> #1  0x00007f3fb706092c in hascaptures (tree=0x56012245c45c) at lpcode.c:144
> #2  0x00007f3fb706092c in hascaptures (tree=0x56012245c454) at lpcode.c:144
> #3  0x00007f3fb706092c in hascaptures (tree=0x56012245c1dc) at lpcode.c:144
> #4  0x00007f3fb706092c in hascaptures (tree=0x56012245c46c) at lpcode.c:144
> [...]

We saw the same problem with Nmap in a PR merging LPeg v1.0.0:
https://github.com/nmap/nmap/pull/478

I hadn't had time to find a trivial test case so thank you Sebastian
for doing that. Hopefully Roberto sees an easy way to fix it :)

--
Patrick Donnelly

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Re: [LPeg] intermittent stack exhaustion

Sebastian Cato
In reply to this post by Sebastian Cato
I tested with LPeg versions < 1.0.0. It seems this bug is present in
lpeg >= 0.12.1.

The problem happens when the parse tree is compiled to byte code.
I built LPeg 1.0.0 in debug mode and modified the test case to print
the tree before it's compiled.
I also reduced the test case further.


#!/usr/bin/env lua
lpeg = require "lpeg"

p = lpeg.P{
  "Line";
  P = lpeg.P"a",
  Q = lpeg.V"P",
  Line = lpeg.P"x" * lpeg.C(lpeg.V"P"),
}

p:ptree()
p:match("xx")


A sucessfully compiled tree looks like:

[1 = P  2 = P  3 = Line  ]
grammar 3
  rule n: 0  key: 3 -- Line = lpeg.P"x" * lpeg.C(lpeg.V"P"),
    seq
      char 'x'
      capture cap: 5  key: 0  n: 0
        call key: 1
  rule n: 1  key: 0  -- Q = lpeg.V"P"
    call key: 2
  rule n: 2  key: 2  -- P = lpeg.P"a"
    char 'a'

While a tree that fails compilation looks like:

[1 = P  2 = P  3 = Line  ]
grammar 3
  rule n: 0  key: 3 -- Line = lpeg.P"x" * lpeg.C(lpeg.V"P"),
    seq
      char 'x'
      capture cap: 5  key: 0  n: 0
        call key: 1
  rule n: 1  key: 2 -- P = lpeg.P"a"
    char 'a'
  rule n: 2  key: 0 -- Q = lpeg.V"P"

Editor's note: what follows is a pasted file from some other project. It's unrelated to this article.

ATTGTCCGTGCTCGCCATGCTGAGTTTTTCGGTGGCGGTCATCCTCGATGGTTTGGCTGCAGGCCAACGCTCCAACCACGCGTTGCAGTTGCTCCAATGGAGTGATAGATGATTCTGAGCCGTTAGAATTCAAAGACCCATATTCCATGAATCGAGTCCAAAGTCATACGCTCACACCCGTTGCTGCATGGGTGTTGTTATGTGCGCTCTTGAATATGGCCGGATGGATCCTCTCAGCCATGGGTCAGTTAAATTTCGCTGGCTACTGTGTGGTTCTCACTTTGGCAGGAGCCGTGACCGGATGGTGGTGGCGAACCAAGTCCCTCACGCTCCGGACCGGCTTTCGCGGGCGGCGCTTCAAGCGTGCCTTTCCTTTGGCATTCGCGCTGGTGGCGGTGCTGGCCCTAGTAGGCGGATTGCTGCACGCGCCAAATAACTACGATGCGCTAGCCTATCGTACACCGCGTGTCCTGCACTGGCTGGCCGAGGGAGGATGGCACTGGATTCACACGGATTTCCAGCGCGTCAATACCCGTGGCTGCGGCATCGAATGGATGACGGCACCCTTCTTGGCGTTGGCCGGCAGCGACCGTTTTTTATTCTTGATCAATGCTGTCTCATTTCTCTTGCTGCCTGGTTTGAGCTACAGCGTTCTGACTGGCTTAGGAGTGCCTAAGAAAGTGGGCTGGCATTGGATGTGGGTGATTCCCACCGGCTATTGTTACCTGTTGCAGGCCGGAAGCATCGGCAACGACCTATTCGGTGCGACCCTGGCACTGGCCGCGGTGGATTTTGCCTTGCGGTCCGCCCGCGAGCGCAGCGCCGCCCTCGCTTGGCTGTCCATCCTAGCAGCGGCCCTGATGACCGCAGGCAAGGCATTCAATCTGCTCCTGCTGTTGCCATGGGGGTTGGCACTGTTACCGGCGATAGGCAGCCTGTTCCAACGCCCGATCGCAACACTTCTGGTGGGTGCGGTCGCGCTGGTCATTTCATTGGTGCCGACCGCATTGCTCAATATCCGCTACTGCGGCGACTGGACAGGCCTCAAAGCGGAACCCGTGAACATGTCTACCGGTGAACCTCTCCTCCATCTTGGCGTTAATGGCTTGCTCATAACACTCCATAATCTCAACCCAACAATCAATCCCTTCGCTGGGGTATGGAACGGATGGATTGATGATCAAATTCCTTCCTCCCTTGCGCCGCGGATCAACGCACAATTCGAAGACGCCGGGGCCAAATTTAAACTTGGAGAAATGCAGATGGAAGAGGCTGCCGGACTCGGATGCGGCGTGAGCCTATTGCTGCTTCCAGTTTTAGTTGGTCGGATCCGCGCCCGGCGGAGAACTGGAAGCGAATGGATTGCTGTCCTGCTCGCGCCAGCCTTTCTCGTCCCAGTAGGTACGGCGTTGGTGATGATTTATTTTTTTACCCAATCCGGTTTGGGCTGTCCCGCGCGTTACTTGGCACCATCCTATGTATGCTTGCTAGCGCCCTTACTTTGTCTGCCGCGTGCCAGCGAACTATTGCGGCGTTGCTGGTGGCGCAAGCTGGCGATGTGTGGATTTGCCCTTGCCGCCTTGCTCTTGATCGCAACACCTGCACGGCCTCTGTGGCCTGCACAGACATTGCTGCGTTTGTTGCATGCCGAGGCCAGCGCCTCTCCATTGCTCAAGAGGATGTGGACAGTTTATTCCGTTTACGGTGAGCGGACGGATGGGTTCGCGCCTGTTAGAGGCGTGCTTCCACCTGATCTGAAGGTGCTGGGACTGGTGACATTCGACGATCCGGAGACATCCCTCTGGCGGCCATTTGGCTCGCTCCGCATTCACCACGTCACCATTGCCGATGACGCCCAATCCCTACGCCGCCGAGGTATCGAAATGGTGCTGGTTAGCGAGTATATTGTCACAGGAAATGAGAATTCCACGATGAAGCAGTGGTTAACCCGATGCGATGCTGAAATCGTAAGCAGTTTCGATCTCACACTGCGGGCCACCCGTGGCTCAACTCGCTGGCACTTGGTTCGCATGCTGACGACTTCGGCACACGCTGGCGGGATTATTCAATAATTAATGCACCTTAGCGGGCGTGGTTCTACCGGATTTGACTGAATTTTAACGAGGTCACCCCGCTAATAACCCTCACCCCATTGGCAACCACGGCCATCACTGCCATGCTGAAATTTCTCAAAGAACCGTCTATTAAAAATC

call key: 2
Segmentation fault

I think the rule ordering is different because of string (key) hash
randomization.

If I understand things correctly (and I may not), it seems that the
"Q" rule references itself instead of "P" (call key: 2 instead of call
key: 1 in the failing tree above). This  leads to infinite
recursion/stack exhaustion during compilation.

It's also related to captures somehow. Without the capture, the tree
is built correctly. With the capture, the segfault happens.

I've been looking at TOpenCall -> TCall resolution in
lptree.c:finalfix, lptree.c:fixonecall and calls to
lptree.c:correctkeys when joining ktables, but I'm afraid I don't
really understand how it works at this point.

Sorry for sending a lot of emails, but I figure I might as well keep
anyone looking at this updated.

On Sun, Sep 11, 2016 at 11:09 PM, Sebastian Cato <[hidden email]> wrote:

> Hello again,
>
> I've managed to reduce the test case to something a bit more managable:
>
> #!/usr/bin/env lua
> lpeg = require "lpeg"
>
> print(lpeg.P{
>   "Line";
>   P = lpeg.P"a",
>   Q = lpeg.V"P",
>   Line = (lpeg.P"x" * lpeg.C(1-lpeg.V"P")),
> }:match("xx"))
>
> I've also tested it on FreeBSD with Lua 5.2.4 and LPeg 1.0.0 with the
> same intermittent segfault happening.
>
> //Sebastian Cato
>
> On Sun, Sep 11, 2016 at 6:22 PM, Sebastian Cato <[hidden email]> wrote:
>> Sorry, hit enter too early. Should make a habit of filling out the address last.
>>
>> So, I started writing a markdown (or a dialect thereof) to HTML
>> translator to play around with LPeg. The code is at:
>>
>> https://github.com/sebcat/lpeg-markdown
>>
>> While running markdown_test.lua, the interpreter crashes intermittently.
>>
>> a commit that exhibits this problem, should the repo change:
>>
>> git checkout c82794f8f2637ac4161f21113bbf4f23aa34906e
>>
>> platform info:
>>
>> $ uname -a
>> Linux genesis 4.6.6-200.fc23.x86_64 #1 SMP Wed Aug 10 23:13:35 UTC
>> 2016 x86_64 x86_64 x86_64 GNU/Linux
>> $ lua -v
>> Lua 5.3.3  Copyright (C) 1994-2016 Lua.org, PUC-Rio
>>> lpeg = require "lpeg"
>>> lpeg.version()
>> 1.0.0
>>
>> Since the problem only occurs intermittently, I run markdown_test.lua as such:
>> #!/usr/bin/bash -e
>> while true; do
>>   ./markdown_test.lua
>> done
>>
>> Looking at the core dump, I see:
>>
>> #0  0x00007f3fb7060889 in hascaptures (tree=0x0) at lpcode.c:131
>> #1  0x00007f3fb706092c in hascaptures (tree=0x56012245c45c) at lpcode.c:144
>> #2  0x00007f3fb706092c in hascaptures (tree=0x56012245c454) at lpcode.c:144